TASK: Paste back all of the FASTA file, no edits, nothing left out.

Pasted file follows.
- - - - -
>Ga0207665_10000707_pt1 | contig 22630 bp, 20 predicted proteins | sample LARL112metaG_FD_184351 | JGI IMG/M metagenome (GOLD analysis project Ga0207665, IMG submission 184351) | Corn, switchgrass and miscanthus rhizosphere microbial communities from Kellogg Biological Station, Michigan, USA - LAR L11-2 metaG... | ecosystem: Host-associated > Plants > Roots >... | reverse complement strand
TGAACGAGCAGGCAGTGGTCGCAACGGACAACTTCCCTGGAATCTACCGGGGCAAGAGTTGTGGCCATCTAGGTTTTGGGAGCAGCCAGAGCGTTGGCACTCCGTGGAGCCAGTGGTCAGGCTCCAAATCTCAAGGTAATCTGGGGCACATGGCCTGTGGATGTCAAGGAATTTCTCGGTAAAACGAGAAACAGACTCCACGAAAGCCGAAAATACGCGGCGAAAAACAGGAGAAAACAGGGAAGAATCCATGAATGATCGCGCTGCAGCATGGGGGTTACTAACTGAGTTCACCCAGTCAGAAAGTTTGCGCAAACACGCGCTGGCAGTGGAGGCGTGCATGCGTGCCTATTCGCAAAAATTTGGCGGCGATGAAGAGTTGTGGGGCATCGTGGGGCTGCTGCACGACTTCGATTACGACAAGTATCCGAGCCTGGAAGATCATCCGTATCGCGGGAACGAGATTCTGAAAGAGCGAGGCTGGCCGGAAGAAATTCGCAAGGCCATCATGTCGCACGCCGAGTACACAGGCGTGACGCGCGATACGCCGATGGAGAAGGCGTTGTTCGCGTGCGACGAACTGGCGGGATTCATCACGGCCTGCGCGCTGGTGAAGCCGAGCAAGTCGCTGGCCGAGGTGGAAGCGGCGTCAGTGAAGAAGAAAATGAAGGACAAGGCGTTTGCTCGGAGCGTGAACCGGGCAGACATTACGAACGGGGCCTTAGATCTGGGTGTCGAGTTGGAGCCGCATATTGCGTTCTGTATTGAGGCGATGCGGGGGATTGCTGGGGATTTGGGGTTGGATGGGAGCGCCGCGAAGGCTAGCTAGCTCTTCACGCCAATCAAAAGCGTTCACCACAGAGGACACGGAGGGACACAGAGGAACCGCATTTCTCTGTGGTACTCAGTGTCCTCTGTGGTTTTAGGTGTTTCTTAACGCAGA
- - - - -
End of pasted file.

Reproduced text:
>Ga0207665_10000707_pt1 | contig 22630 bp, 20 predicted proteins | sample LARL112metaG_FD_184351 | JGI IMG/M metagenome (GOLD analysis project Ga0207665, IMG submission 184351) | Corn, switchgrass and miscanthus rhizosphere microbial communities from Kellogg Biological Station, Michigan, USA - LAR L11-2 metaG... | ecosystem: Host-associated > Plants > Roots >... | reverse complement strand
TGAACGAGCAGGCAGTGGTCGCAACGGACAACTTCCCTGGAATCTACCGGGGCAAGAGTTGTGGCCATCTAGGTTTTGGGAGCAGCCAGAGCGTTGGCACTCCGTGGAGCCAGTGGTCAGGCTCCAAATCTCAAGGTAATCTGGGGCACATGGCCTGTGGATGTCAAGGAATTTCTCGGTAAAACGAGAAACAGACTCCACGAAAGCCGAAAATACGCGGCGAAAAACAGGAGAAAACAGGGAAGAATCCATGAATGATCGCGCTGCAGCATGGGGGTTACTAACTGAGTTCACCCAGTCAGAAAGTTTGCGCAAACACGCGCTGGCAGTGGAGGCGTGCATGCGTGCCTATTCGCAAAAATTTGGCGGCGATGAAGAGTTGTGGGGCATCGTGGGGCTGCTGCACGACTTCGATTACGACAAGTATCCGAGCCTGGAAGATCATCCGTATCGCGGGAACGAGATTCTGAAAGAGCGAGGCTGGCCGGAAGAAATTCGCAAGGCCATCATGTCGCACGCCGAGTACACAGGCGTGACGCGCGATACGCCGATGGAGAAGGCGTTGTTCGCGTGCGACGAACTGGCGGGATTCATCACGGCCTGCGCGCTGGTGAAGCCGAGCAAGTCGCTGGCCGAGGTGGAAGCGGCGTCAGTGAAGAAGAAAATGAAGGACAAGGCGTTTGCTCGGAGCGTGAACCGGGCAGACATTACGAACGGGGCCTTAGATCTGGGTGTCGAGTTGGAGCCGCATATTGCGTTCTGTATTGAGGCGATGCGGGGGATTGCTGGGGATTTGGGGTTGGATGGGAGCGCCGCGAAGGCTAGCTAGCTCTTCACGCCAATCAAAAGCGTTCACCACAGAGGACACGGAGGGACACAGAGGAACCGCATTTCTCTGTGGTACTCAGTGTCCTCTGTGGTTTTAGGTGTTTCTTAACGCAGA